Money Laundering in the Age of Cryptocurrency

Barry M. Wax

As financial transactions have become more complex, so have money laundering strategies and tactics. State and federal investigators have become quite proficient at flagging certain problematic financial transactions, and the mantra of “follow the money” has always been the lynchpin of fraud investigations. The rise of cryptocurrency in the world markets has presented new challenges for law enforcement and prosecutors. The crime of money laundering, which is codified in 18 U.S. Code § 1956 and 1957, is as prevalent as ever thanks to the proliferation of virtual currency such as Bitcoin and Ethereum and the ability to conceal illicit transactions.

In a nutshell, money laundering involves obtaining ill-gotten money (through drug trafficking or fraud, for example) and running it through legitimate financial transactions to conceal or disguise the money’s original source. Conducting financial transactions with cryptocurrency is increasingly the method of choice for money launderers.

How Does Money Laundering with Cryptocurrency Work?

Cryptocurrency is exceptionally difficult—sometimes impossible—to trace. Government regulations are light years behind the times and, as a result, there are plenty of opportunities for “dirty money” to be laundered through cryptocurrency exchanges. As a simple example, let’s say a kilogram of cocaine is sold, and the buyer pays the seller in cryptocurrency. Once the seller receives the money, it can be cashed out through a cryptocurrency exchange and converted to U.S. dollars. In light of the lack of government regulations, these transactions can be anonymous, thwarting law enforcement’s ability to “follow the money.”

These conditions have opened the door to ransomware attacks. Ransomware takes hold of a company or individual’s computer files when that individual clicks on a link in an email appearing to be legitimate (phishing scams), or by exploiting a software vulnerability. At this point, the user’s files are encrypted and only the hacker holds the digital key for unlocking the encrypted files and restoring the system. The hacker then demands a ransom from the victim in exchange for the digital key, paid only in cryptocurrency.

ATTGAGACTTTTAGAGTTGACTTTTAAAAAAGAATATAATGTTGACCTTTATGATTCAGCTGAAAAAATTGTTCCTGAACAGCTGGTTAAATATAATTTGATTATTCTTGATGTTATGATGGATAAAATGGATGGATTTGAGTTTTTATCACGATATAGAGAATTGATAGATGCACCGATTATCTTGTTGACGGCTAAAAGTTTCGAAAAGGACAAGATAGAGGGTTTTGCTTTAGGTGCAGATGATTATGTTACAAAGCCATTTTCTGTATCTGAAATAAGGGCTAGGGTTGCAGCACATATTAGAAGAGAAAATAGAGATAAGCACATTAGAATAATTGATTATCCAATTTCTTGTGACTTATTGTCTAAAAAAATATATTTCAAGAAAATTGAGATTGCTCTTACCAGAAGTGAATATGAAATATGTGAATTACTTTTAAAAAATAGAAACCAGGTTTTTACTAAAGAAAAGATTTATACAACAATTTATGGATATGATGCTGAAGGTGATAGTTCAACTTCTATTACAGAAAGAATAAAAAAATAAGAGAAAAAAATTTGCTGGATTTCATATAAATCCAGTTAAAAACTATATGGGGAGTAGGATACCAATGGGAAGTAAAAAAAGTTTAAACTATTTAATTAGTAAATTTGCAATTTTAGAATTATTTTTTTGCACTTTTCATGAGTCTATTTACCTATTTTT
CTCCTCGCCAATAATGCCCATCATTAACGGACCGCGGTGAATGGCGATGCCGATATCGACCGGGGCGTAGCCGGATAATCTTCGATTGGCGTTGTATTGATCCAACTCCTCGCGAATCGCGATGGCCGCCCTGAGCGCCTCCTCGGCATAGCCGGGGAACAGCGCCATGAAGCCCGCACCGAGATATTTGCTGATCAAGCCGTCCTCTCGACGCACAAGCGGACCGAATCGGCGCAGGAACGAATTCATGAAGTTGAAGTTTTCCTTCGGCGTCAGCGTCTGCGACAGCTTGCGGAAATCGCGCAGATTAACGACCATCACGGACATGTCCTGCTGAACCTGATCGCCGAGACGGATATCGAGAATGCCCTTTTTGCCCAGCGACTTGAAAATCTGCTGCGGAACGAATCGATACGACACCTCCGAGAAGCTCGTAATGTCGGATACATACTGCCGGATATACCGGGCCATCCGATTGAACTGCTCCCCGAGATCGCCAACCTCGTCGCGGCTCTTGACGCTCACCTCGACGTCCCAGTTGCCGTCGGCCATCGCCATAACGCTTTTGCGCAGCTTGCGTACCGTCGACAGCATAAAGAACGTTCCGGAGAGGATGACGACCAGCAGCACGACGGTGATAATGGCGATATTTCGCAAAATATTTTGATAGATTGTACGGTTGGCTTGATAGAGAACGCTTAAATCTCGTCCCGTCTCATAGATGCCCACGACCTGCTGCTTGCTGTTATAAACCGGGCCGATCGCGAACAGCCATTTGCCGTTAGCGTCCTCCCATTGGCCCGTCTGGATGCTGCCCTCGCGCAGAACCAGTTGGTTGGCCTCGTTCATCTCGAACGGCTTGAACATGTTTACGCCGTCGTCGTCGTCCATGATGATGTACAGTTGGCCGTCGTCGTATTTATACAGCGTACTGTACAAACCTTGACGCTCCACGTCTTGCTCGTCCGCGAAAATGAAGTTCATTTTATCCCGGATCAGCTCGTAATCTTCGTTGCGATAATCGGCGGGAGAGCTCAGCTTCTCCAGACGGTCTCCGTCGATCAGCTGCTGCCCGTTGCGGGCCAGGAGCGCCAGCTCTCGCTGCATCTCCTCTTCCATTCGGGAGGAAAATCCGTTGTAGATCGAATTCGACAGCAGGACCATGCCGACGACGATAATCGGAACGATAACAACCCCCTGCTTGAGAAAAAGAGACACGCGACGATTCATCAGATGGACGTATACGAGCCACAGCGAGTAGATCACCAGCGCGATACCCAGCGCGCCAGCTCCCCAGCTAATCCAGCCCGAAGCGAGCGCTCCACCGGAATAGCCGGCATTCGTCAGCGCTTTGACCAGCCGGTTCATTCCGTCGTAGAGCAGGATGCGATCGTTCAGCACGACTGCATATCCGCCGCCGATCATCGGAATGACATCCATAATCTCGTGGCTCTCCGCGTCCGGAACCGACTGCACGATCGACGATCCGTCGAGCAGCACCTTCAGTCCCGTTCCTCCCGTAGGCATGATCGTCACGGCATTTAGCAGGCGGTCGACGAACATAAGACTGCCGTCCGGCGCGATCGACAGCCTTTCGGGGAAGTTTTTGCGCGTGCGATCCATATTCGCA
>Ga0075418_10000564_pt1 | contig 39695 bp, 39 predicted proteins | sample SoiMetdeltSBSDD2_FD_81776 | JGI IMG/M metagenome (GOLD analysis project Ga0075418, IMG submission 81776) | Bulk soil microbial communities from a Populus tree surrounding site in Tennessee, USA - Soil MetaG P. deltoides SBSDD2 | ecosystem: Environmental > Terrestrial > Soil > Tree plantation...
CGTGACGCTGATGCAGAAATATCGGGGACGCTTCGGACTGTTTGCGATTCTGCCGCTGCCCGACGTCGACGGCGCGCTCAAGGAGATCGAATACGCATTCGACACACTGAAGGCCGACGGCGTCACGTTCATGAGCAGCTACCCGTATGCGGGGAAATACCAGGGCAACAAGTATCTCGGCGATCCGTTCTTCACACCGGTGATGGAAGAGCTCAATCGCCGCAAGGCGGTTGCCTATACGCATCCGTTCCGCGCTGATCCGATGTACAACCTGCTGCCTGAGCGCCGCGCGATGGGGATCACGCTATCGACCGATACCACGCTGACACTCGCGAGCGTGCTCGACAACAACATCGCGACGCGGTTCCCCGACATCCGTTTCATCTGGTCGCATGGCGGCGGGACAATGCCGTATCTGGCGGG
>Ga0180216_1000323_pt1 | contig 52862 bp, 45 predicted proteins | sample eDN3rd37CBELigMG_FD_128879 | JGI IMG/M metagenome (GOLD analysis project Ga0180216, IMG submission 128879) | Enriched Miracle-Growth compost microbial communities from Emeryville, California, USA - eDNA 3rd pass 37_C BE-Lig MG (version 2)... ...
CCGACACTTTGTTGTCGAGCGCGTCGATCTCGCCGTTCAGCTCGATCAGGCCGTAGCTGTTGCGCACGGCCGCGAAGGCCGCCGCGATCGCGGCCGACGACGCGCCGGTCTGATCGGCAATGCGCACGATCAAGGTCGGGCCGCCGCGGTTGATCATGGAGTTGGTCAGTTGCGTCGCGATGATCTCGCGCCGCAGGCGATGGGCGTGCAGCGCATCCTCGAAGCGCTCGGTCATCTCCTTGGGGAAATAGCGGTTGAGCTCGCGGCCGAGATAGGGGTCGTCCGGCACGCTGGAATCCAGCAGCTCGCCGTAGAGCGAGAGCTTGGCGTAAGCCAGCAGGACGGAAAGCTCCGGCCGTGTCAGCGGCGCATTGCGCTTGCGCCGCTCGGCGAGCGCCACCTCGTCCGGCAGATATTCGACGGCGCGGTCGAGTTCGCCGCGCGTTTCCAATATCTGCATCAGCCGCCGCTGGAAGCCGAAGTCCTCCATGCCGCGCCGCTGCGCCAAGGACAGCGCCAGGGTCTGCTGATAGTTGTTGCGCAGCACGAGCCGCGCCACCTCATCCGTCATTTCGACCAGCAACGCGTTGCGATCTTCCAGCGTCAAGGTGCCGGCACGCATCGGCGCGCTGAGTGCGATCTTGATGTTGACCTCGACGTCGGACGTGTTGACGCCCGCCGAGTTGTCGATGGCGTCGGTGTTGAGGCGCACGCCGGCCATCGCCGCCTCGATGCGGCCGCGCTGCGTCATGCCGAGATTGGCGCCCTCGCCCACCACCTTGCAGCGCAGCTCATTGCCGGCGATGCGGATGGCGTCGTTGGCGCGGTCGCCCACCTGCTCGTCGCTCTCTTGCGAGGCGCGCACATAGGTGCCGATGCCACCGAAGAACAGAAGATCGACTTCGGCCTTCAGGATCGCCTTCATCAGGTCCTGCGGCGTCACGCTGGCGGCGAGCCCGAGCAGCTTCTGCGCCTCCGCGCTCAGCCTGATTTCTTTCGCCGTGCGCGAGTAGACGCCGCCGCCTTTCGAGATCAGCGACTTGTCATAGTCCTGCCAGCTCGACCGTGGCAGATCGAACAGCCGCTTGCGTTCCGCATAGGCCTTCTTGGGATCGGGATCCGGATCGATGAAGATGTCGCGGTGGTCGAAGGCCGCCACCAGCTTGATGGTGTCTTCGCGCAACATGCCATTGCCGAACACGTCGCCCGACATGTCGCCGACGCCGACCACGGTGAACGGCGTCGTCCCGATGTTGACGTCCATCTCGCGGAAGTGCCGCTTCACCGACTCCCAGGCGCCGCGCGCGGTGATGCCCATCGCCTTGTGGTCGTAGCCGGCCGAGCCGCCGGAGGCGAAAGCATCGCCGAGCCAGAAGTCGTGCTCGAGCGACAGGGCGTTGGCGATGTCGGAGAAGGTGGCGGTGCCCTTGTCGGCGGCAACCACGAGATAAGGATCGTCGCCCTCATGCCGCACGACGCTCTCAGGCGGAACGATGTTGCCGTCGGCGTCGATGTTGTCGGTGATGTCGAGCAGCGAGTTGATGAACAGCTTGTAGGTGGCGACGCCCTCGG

Drivers in the Southeast recently became acquainted with ransomware impacts after the computer systems for Colonial Pipeline were attacked. The company, which is responsible for nearly 50 percent of all fuel consumed on the East Coast, responded by shutting down operations for a few days. The hackers received nearly 75 Bitcoins—$5 million in U.S. currency—for the ransom. Although authorities reportedly recovered a significant portion of the ransom, the disruption to the flow of fuel had a significant effect on businesses and consumers.

In our modern economy, digital users’ personal information is the product. There are plenty of individuals who are willing to pay big (virtual) money for bank account information, driver’s license numbers, and other personally identifiable information to commit the crime of identity theft. And what is the currency of choice for payment? You guessed it – cryptocurrency!


Money laundering has been a crime since the 1980s, but the contemporary methods used to commit this criminal offense are often incredibly complex. If you’re dealing with allegations of money laundering, you need an experienced and innovative criminal defense attorney to fight these charges and protect your rights. Contact our firm today for urgent, professional, and aggressive representation. We offer free consultations to all prospective clients.

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